Don’t wait for a college to find you, go find them. If there are schools that you are interested in, contact them early, and let them know of your interest. Visit the campus, invite the coach to come and see you play. Have your high school coach contact the schools you are interested in. Be sure they have the information they need to evaluate you. Things like game schedules, summer schedules, etc. should be sent to all schools you are interested in. Return all questionnaires and comply with all the requirements that they have for acceptance to school.

Take Care of Your Schoolwork

Believe it or not, college coaches want athletes with good grades! Players in college are “student-athletes.” They attend class, write papers, and do research. Coaches really don’t like to take chances on academic risks. Get good grades; take your standardized tests (SATs, ACTs) as early and as often as possible. Unless you are truly a great player, coaches will not wait for you.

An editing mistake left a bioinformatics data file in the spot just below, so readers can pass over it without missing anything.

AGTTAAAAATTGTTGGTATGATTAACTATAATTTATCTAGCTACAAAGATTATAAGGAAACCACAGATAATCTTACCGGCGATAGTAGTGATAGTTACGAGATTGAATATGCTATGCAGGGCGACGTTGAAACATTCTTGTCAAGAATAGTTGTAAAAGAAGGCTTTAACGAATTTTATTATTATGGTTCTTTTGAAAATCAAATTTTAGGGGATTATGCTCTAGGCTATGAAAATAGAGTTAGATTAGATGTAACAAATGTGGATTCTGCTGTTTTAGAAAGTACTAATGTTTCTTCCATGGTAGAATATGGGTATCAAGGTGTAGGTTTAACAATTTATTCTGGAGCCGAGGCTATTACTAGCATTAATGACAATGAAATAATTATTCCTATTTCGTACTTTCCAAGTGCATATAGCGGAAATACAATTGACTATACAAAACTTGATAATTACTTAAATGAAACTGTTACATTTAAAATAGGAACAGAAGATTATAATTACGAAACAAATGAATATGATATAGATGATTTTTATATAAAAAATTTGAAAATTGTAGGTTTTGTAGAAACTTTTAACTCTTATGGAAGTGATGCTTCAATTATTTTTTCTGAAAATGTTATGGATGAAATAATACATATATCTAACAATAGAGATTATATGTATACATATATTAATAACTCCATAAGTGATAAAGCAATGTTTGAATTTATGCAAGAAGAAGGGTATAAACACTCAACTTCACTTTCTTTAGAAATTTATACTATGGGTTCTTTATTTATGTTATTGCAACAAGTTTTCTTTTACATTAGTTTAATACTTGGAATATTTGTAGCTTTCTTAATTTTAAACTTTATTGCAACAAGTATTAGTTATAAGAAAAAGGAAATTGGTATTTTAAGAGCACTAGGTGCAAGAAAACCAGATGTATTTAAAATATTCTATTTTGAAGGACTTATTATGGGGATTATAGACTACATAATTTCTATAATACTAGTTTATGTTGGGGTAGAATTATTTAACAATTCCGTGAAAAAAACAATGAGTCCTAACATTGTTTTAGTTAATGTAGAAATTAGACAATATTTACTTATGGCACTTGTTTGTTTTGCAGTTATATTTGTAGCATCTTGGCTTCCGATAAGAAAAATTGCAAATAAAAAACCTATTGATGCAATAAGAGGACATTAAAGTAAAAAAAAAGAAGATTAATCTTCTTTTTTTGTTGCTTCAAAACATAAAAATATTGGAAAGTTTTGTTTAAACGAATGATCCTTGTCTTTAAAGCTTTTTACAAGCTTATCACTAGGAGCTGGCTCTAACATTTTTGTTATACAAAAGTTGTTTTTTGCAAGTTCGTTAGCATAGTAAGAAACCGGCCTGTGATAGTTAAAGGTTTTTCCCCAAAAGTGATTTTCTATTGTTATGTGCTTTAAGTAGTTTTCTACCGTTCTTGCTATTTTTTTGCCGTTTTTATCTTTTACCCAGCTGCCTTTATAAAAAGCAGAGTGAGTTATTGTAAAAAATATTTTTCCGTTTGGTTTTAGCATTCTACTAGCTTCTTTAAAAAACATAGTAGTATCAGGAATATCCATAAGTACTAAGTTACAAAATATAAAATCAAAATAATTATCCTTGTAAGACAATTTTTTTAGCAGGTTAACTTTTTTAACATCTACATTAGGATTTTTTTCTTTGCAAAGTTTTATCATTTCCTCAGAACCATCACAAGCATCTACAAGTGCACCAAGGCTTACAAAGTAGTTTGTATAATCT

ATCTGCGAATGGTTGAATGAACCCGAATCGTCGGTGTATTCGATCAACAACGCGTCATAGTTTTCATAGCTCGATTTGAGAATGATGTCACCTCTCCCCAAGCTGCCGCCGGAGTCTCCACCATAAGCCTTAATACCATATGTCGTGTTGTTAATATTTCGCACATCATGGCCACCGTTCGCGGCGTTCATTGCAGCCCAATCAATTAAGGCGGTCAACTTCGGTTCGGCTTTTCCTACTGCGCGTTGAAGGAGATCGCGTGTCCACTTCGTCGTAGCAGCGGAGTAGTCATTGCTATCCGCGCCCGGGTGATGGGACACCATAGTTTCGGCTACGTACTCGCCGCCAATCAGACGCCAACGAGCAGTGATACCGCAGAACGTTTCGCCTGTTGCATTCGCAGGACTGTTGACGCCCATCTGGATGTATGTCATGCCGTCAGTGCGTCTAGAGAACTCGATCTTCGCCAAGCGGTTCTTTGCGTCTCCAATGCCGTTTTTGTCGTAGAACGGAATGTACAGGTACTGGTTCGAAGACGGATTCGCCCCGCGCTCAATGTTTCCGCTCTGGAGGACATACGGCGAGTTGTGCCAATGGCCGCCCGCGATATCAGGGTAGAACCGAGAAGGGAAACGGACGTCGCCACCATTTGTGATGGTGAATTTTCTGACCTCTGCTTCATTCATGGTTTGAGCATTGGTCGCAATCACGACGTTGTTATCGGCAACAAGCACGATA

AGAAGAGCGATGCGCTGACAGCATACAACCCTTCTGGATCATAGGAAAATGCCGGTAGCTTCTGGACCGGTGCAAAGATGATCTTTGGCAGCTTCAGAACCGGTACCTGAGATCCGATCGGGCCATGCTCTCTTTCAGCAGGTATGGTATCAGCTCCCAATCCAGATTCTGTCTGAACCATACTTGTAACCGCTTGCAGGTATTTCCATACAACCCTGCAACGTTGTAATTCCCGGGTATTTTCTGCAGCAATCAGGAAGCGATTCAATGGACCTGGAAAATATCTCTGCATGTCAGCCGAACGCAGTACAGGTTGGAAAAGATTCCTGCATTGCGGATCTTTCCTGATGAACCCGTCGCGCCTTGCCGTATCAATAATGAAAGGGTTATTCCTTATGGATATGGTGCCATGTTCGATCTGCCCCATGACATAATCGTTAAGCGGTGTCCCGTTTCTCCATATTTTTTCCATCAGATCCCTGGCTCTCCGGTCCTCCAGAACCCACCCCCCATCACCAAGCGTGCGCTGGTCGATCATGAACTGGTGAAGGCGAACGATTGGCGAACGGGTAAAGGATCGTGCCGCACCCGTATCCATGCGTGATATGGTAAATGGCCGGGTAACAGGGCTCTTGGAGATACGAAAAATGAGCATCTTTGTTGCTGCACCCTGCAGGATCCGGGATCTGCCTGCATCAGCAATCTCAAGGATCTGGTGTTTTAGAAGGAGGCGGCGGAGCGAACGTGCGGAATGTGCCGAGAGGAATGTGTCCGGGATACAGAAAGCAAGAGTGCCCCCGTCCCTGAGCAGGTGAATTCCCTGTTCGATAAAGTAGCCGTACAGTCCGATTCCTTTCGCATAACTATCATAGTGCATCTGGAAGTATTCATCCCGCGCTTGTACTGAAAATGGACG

To get a scholarship, you have to register for the NCAA Initial Eligibility Clearinghouse. This is the organization that will evaluate your grades to determine whether or not you are eligible to play. Even if you are in junior college, they will go back to your high school grades to determine your eligibility (there are different rules for “qualifiers” and “non-qualifiers” coming out of high school and junior college). Take care of your registration as early as possible.

There used to be a saying, “if you can play, they will find you.” That is NOT true any more!! Being able to play is not enough, now. You have to be out where the coaches can find you.

For more basketball players tips, check out our free ebooks and resources on this site…


Basketball Weak Side Defense and Help Positioning is Important!

By Jeff Haefner

We posted a NEW article about basketball defensive positioning and weak side help.  Everybody knows that guarding the ball is important, but GREAT defense happens AWAY from the ball…

Weak side help positioning is critically important for your defense.  In this new article we review key elements to proper positioning and provide you with some simple rules that make teaching defense to players SO MUCH easier!

Check it out and let us know what you think…